College kid caucus stuffing in Iowa?

A debate rages in the first voting state about whether college students should exercise their legal rights.

Published December 12, 2007 5:41PM (EST)

The clock is ticking on the Iowa caucuses, with just 22 days before zero hour, which means it's time to address the ever-present specter of electoral fraud. For decades, the Iowa caucuses have been relatively clean affairs, unlike in South Carolina, where muck rules. In part, this has to do with the process itself, which is so Byzantine that for Democrats it looks more like musical chairs than voting. (For those who want to understand how it works, see here and here.)

But there is a bad moon rising. For several weeks now, David Yepsen, the reigning dean of the Iowa political press, has been writing columns that portend evil on the horizon. At the end of November, he wrote a column titled "The Illinois Caucus," which led with these ominous words:

Barack Obama's campaign is telling Iowa college students they can caucus for him even if they aren't from Iowa. His campaign offers that advice in a brochure being distributed on college campuses in the state. A spokesman said it's legal and that 50,000 of the fliers are being distributed. The brochure says: "If you are not from Iowa, you can come back for the Iowa caucus and caucus in your college neighborhood."

Sounds scary and outrageous, right? It's not. Iowa law is very clear. Out-of-state students attending Iowa schools are allowed to caucus, as long as they don't also vote or caucus in their home state. Never mind what the "spokesman said." But this fact did not assuage Yepsen. He argues that the law is not the point. "These are the Iowa caucuses," he continues. "Asking people who are 'not from Iowa' to participate in them changes the nature of the event." This week, he wrote another ominous column. To wit:

Maybe we should call these the Illinois caucuses. Officials and campaigners in both parties are worried that zealous out-of-state staffers and non-Iowa supporters of candidates may try to vote in the caucuses, thereby skewing the results.

His new column casually rolls together several distinct issues. First, there is a legitimate concern that nonstudent residents from Nebraska or Illinois could come and try to register for the Iowa caucuses, which would be illegal. (To participate in the Democratic caucus people must register as Democrats, legally stating that they live in the state, though there is no requirement to show identification.) Second, there is a debate over whether the out-of-state staffers who have been working on campaigns in Iowa should be counted as residents for the purposes of the caucus, which is more of a gray area, especially if a staffer is sleeping on someone's couch for a few days. Then Yepsen again raises the specter of the totally legal out-of-state Iowa college student. "On the Democratic side, Barack Obama's campaign is telling Iowa college students they can caucus for him even if they aren't from Iowa," Yepsen writes.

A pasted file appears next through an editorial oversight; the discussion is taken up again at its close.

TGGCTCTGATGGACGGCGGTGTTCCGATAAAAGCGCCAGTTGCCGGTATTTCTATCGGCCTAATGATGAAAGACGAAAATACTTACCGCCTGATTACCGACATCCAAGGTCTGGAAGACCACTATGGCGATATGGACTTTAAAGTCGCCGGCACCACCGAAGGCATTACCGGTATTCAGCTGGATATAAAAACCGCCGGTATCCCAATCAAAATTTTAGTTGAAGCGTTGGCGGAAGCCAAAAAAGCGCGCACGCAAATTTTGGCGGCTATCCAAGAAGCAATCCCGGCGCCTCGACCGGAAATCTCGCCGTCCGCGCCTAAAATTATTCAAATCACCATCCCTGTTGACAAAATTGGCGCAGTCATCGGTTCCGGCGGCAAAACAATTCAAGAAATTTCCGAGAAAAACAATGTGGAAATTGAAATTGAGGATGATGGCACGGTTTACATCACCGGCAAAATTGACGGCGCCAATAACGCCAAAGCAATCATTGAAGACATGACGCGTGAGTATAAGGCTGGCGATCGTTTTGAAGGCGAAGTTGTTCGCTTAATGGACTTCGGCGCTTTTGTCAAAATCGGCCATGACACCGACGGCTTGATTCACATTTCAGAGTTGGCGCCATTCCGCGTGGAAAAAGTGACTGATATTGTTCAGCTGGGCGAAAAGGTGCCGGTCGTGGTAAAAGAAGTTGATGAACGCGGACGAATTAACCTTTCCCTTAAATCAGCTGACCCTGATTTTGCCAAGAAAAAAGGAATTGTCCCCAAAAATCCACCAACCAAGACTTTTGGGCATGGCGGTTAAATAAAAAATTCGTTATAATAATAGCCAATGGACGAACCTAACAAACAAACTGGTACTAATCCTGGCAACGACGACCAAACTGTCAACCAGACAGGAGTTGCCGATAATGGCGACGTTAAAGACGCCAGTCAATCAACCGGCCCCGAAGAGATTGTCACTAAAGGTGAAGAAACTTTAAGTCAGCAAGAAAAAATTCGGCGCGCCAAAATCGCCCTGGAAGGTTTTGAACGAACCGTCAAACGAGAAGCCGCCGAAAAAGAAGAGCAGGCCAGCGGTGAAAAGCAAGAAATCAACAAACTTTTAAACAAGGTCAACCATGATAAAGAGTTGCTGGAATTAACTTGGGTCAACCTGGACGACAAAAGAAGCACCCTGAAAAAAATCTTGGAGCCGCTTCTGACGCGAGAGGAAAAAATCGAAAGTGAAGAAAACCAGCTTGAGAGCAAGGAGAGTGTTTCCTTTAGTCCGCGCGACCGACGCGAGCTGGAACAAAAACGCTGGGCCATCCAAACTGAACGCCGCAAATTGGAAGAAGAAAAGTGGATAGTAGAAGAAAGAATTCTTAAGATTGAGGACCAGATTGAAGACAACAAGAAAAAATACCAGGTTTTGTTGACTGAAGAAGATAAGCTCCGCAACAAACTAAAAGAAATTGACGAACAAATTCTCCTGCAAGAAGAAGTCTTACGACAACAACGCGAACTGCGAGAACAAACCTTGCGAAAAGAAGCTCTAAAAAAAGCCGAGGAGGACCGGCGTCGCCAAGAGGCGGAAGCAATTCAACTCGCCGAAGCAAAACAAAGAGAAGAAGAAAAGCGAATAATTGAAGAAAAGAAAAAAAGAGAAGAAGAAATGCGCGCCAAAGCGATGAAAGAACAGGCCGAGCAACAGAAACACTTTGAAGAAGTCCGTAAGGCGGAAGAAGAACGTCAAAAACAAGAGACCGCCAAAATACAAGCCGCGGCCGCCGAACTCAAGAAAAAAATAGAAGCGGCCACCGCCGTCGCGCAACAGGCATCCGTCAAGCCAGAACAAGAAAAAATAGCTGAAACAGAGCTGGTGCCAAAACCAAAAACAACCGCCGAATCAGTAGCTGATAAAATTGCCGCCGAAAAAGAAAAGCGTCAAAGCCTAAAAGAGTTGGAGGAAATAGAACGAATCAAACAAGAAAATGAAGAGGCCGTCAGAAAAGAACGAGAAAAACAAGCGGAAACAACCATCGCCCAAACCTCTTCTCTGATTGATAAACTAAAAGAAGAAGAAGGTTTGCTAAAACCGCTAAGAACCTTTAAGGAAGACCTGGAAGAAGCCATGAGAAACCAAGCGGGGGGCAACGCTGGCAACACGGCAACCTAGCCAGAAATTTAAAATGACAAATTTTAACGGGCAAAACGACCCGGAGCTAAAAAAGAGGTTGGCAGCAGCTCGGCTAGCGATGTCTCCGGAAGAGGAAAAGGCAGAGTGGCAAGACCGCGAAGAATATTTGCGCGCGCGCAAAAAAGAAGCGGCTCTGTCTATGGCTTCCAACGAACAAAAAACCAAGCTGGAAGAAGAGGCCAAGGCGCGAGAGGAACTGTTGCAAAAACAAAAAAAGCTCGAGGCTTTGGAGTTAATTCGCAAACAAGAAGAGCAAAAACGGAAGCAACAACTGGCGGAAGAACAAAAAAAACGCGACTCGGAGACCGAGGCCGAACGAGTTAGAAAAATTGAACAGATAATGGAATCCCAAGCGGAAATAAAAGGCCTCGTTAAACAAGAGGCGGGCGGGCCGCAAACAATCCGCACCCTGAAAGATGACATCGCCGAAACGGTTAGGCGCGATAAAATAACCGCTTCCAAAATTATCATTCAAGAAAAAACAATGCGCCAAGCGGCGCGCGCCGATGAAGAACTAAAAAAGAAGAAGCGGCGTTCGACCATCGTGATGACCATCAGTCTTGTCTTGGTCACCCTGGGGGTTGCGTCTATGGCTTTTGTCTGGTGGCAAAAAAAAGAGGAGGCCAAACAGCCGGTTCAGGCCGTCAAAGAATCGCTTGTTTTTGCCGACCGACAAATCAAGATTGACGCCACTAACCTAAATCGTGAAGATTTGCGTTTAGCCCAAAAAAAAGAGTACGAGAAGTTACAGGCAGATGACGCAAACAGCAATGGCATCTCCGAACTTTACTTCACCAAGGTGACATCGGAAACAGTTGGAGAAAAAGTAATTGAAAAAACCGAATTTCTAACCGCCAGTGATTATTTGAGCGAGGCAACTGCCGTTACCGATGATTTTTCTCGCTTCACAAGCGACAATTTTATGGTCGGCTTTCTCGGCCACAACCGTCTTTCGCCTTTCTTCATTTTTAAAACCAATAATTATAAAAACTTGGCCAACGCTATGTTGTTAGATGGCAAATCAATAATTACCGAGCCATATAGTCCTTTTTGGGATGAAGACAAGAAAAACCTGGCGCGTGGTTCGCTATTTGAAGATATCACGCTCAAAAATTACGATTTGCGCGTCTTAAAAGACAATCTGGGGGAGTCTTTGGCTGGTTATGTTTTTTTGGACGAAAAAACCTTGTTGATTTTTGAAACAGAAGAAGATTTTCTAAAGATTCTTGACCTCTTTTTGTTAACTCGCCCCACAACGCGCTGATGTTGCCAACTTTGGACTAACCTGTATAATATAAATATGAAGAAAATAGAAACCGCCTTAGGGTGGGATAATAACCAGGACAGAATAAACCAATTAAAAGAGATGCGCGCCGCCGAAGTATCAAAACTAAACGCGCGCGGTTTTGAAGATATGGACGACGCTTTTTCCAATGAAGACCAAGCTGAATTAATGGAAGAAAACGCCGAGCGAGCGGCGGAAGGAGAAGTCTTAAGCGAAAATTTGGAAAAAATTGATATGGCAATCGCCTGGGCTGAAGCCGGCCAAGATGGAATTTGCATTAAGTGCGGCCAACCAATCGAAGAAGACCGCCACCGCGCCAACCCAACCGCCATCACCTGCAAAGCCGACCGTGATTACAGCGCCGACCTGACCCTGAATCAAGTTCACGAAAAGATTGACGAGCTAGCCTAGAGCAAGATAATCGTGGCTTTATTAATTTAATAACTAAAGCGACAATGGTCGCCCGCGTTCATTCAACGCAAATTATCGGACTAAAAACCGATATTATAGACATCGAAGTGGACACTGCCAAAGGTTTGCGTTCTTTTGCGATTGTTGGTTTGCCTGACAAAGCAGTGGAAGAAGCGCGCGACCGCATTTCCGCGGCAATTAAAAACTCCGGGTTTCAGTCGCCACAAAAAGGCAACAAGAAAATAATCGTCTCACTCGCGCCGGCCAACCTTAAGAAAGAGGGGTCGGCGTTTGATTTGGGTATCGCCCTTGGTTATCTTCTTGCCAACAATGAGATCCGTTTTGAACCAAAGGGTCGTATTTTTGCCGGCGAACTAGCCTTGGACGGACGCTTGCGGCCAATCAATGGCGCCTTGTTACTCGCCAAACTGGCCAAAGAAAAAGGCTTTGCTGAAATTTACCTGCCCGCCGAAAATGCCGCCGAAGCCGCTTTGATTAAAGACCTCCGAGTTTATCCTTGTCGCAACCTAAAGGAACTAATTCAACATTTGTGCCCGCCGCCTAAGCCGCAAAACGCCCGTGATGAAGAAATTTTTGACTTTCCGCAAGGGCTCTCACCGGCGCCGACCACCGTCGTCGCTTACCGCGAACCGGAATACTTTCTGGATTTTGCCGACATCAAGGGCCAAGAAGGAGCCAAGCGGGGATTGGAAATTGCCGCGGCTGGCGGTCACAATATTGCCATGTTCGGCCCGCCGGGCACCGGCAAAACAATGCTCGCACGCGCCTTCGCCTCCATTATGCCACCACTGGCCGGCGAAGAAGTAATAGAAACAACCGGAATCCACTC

From a distance, this is totally bizarre. He singles out Obama, who polls show has the most to gain from the student vote, even though most of the Democratic candidates are telling all Iowa college students to vote legally. Hillary Clinton has apparently tried to jump on the Yepsen bandwagon, insinuating malicious intent. "This is a process for Iowans. This needs to be all about Iowa, and people who live here, people who pay taxes here," she said at a recent appearance in Clear Lake. At the same time, of course, the Clinton campaign is continuing its effort to turn out its own out-of-state Iowa student supporters. "Hillary wants every student who lives in Iowa and wants to caucus in Iowa and is eligible to caucus in Iowa to do so," said her communications director, Howard Wolfson, in a recent statement.

As the top political columnist in the state, Yepsen clearly sees his role as a protector of the sanctity of the caucus process, which is relatively unguarded with few protections against organized fraud. But it becomes an issue of national concern when a major newspaper writer, or a presidential candidate, appears to be condemning efforts to get students to exercise their legal rights. The Iowa Public Interest Research Group, which works to motivate college students to vote, put out a statement Tuesday expressing justifiable outrage at the whole tenor of the discussion, especially now that it has been echoed by a candidate. "We're shocked that any national figure would advocate for youth disenfranchisement," the statement read. "This goes against the very grain of our democracy and the core values of our nation."

If any candidate's Iowa supporters bring in illegal, non-Iowans to the caucus, they should be prosecuted to the full extent of the law. But in the meantime, this whole controversy should serve as further motivation for Iowa's out-of-state students to come back early from Christmas vacation to caucus, regardless of whom they support. These students have the legal right to express their opinion. Yepsen and others can argue that the law needs to be changed, but those arguments should not keep anyone from exercising the fundamental duty of all American citizens.

By Michael Scherer

Michael Scherer is Salon's Washington correspondent. Read his other articles here.

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